Also knowns as bellflowers, there are many wonderful species of campanula that are perfectly suited to cottage-style garden. Some types grow just a few inches tall, while others can grow over five-feet in height! Most bloom early to mid-summer in shades of purple, violet, pink, and white. Be warned that a little research can go a long way as many campanulas are rampant garden spreaders (including the lovely clustered bellflower in the photo below), and some, like creeping bellflower, are downright invasive. If you don’t want to pull wandering clumps every spring, stick to better behaved garden choices like the great bellflower ‘Brantford’, or the milky bellflower.
Foxgloves (Zones 3 to 9)
Foxgloves are perfect for the back of a cottage garden where their tall spires of bell-shaped blooms tower over other plants. Plant a mix of colors; pink, purple, yellow, white, and apricot, cutting the blooms for long-lasting arrangements. Foxgloves are biennial, which means they don’t flower until their second year. After flowering, they produce seeds and die. If you allow them, foxgloves will self-sow throughout your garden beds, mingling with other cottage garden plants. Keep in mind that all parts of foxglove are toxic, so keep away from children and pets.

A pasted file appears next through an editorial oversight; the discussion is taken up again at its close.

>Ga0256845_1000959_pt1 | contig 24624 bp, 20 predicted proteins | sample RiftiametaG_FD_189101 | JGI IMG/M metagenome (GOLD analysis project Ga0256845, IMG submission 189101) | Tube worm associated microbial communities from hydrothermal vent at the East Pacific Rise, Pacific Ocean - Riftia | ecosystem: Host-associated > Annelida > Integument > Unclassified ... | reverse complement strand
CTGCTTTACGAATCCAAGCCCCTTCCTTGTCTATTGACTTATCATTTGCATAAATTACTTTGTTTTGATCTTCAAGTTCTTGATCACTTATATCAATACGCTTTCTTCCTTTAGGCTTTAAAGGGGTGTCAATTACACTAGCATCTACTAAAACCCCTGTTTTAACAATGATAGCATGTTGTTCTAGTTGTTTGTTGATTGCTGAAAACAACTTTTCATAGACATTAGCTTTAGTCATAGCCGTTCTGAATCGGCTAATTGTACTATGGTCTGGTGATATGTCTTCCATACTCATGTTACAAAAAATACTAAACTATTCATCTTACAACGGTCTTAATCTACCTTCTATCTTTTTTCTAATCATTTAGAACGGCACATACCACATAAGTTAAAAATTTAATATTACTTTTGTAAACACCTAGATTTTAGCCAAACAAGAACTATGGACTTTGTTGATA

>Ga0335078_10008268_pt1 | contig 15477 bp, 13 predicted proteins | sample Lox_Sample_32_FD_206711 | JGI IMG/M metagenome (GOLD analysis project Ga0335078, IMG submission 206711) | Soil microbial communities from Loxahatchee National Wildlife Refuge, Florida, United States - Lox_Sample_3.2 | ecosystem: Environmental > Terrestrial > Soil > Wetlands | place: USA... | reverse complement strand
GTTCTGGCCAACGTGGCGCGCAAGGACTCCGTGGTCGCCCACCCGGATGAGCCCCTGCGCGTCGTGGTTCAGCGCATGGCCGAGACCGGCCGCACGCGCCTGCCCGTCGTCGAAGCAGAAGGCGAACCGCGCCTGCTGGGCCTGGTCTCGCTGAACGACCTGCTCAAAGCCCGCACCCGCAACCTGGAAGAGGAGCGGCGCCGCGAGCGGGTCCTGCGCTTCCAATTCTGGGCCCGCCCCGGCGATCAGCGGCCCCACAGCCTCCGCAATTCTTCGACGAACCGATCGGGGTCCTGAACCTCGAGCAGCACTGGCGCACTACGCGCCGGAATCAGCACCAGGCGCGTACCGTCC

Shasta Daisy (Zones 4 to 9)
Cheerful, long-flowering daisies are a foundation plant in a cottage garden. They’re easy to grow, resistant to pests and diseases, and make excellent cut flowers. Depending on the variety, expect masses of flowers from mid to late summer on plants that grow 18 to 36-inches tall – they’re the perfect fit for a list of cottage garden plants! Once the flowers begin to open, keep on top of deadheading by snipping spent flowers every few days.
Further Reading on Designing and Planting a Cottage Garden: